Questioning Geithner (Updated) Posted by: MichaelW
on Thursday, January 22, 2009
Treasury Secretary nominee, Timothy Geithner, faced questioning from the Senate Finance Committee yesterday, but other than the grilling from Sen. Jon Kyl it was little distinguishable from slow-pitch softball practice.
Geithner came in with a carefully prepared confession of error. “These were careless mistakes,” he told the committee. “They were avoidable mistakes. But they were unintentional.” Geithner explained that when he first went to the IMF in 2001, he somehow believed — he didn’t explain exactly how — that he was not required to file those Social Security and Medicare taxes. As he thinks about it today, he said, he realizes that the IMF informed him repeatedly, and precisely, about his obligation. But back then, he just didn’t get it. “Looking back, it was very clear,” Geithner said. “If I had thought about it more carefully at the time, and I’d asked more questions — I would have gone back and asked a bunch more questions about that, and I would have approached it differently.”
As the hearing went on, Geithner repeated that explanation several times, whether it answered the question he had been asked or not.
What questions Geithner would have asked to convince himself that he owed the taxes was never made clear, but Kyl was rather upfront with how he saw things:
The IRS has a three-year statute of limitations on offenses such as Geithner’s, Kyl said, which meant that, after that 2006 audit, Geithner was obligated to pay for 2003 and 2004 but not for ’01 and ’02, which were too distant in time. Kyl wanted to know whether Geithner, when he paid for ’03 and ’04, knew that he also would have owed for ’01 and ’02 were it not for the statute.
“When you found out what you had done wrong, it is incomprehensible to me that you did not immediately realize that you had done it wrong for the entire time that you had been at the IMF,” Kyl told Geithner.
Geithner continued to evade the questions like they were his taxes:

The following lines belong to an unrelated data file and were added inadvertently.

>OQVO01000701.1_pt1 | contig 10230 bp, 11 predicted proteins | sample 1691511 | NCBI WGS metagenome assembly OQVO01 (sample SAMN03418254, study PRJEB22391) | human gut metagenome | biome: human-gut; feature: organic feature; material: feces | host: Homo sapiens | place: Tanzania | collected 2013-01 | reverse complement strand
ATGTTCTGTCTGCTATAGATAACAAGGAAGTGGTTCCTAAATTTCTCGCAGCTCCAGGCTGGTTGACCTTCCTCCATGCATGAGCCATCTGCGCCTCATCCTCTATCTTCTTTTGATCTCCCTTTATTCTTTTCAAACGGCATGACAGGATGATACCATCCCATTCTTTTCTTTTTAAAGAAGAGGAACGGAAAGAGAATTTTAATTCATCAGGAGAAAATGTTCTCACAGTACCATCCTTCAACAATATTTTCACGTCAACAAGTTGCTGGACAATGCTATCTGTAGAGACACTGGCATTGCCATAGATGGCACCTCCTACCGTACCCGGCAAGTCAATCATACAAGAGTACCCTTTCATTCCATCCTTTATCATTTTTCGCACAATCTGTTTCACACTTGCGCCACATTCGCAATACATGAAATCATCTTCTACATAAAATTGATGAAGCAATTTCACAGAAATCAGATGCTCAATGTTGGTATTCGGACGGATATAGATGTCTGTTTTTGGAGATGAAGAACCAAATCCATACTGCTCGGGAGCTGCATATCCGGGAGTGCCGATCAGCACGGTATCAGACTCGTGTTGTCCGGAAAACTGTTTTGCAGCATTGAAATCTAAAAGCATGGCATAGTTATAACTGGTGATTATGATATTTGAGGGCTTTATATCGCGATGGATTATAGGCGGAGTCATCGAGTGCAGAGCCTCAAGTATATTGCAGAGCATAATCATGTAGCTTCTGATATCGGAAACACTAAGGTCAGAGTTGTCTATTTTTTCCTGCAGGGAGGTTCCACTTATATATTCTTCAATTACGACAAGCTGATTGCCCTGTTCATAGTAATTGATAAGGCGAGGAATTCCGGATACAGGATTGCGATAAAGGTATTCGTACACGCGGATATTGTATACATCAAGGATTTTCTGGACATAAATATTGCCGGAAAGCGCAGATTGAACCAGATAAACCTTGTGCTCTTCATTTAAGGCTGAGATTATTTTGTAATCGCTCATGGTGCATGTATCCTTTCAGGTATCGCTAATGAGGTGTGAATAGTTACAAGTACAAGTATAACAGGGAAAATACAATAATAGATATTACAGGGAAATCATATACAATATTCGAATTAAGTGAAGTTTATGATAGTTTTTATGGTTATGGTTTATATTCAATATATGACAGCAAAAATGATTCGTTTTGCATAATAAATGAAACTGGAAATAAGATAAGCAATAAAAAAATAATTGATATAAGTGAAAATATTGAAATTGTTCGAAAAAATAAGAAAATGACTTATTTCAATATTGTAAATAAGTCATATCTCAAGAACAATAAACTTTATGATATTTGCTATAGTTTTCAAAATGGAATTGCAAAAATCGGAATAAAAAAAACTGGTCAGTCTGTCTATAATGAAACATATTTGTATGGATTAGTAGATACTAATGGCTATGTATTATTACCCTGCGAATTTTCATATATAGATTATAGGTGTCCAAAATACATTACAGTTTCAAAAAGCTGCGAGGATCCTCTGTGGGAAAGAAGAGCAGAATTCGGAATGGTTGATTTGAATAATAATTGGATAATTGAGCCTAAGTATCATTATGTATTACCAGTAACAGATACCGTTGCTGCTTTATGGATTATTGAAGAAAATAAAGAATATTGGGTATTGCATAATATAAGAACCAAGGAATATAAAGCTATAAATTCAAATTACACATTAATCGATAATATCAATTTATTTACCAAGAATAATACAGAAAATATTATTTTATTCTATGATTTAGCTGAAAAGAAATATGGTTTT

Geithner simply wasn’t going to answer. “Senator, again, as I said, the IRS told me what my obligations were,” he said. “I met the obligations…”
Kyl became visibly frustrated. “Would you answer my question rather than dancing around it, please?” he asked.
Kyl’s demand forced Geithner to open up, just a little. “Senator, I did not believe when I settled that audit and paid what they said I owed that I had obligations to go back,” he began. “I did not think about that until I was going through the vetting process…I had not thought about it in the intervening years. No occasion to think about it. And I might not have thought about it unless I had gone through the process.”
“Okay, that’s a relatively clear answer,” Kyl said, “the answer being no, you didn’t think about it until it became important in connection with your nomination.”
Kyl then basically called Geithner a liar and issued a veiled threat:
“Okay,” Kyl concluded. “Rather than me asking for any additional testimony, review carefully what you said, and if you think it needs to be modified — because you’re under oath here — if it needs to be modified in any way, please provide that for the record.” The message could not have been clearer: Kyl simply didn’t believe Geithner’s story and was giving him one last opportunity to change it.
Judging by Geithner's answers to the effect that he admits being told by the IMF that he owed the taxes, and that he was reimbursed for taxes that he did not pay, I have only one question. Who did you think you were screwing, Mr. Geithner, the IMF or the IRS?
The Senate Finance Committee on Thursday approved the nomination of Timothy Geithner as secretary of the Treasury on an 18-5 vote, despite lingering doubts from Republicans on the panel over irregularities in the nominee's tax records.
Mr. Geithner, president of the Federal Reserve's New York regional bank, is expected to win quick confirmation by the full Senate, with lawmakers from both parties saying the critical Treasury post should not be left vacant as the nation confronts a severe financial crisis and a deepening recession.
Geithner is apparently too important to fail.
For more on that reasoning for confirming Geithner, see Capt. Ed.
"I did not think about that until I was going through the vetting process.I had not thought about it in the intervening years. No occasion to think about it. And I might not have thought about it unless I had gone through the process."
I certainly believe that. As far as he was concerned, he had gotten away with it.
1. The three-year rule does not apply to the assessment of taxes (and associated interest and penalties) attributable to a false or fraudulent return. IRC 6501(c)(2).
2. In 1995 the Tax Court held that IRS could assess tax, penalty, and interest for the years 1964 to 1970 because taxpayer had filed false or fraudulent returns for those years. Levitt v. Commissioner, T.C. Memo 1995-464 (1995).
3. Filing of non-fraudulent amended return does not eliminate fraud exception to three-year rule. Badaracco v. Commissioner, 464 U.S. 386 (1984).
4. IRS has burden of proving fraud before fraud exception to three-year rule can be applied.
I think it is funny that when Joe the plummer had a small tax bill, it was a sign of character most foul. I remember David Corn talking make a very public point of the issue of paying ones taxes and what a bad character flaw it showed in Joe that he did not.
Now apparently serial tax cheating and evasion or far larger amounts are no big deal. Oh wait, he’s a Democrat. Oh well then, never mind.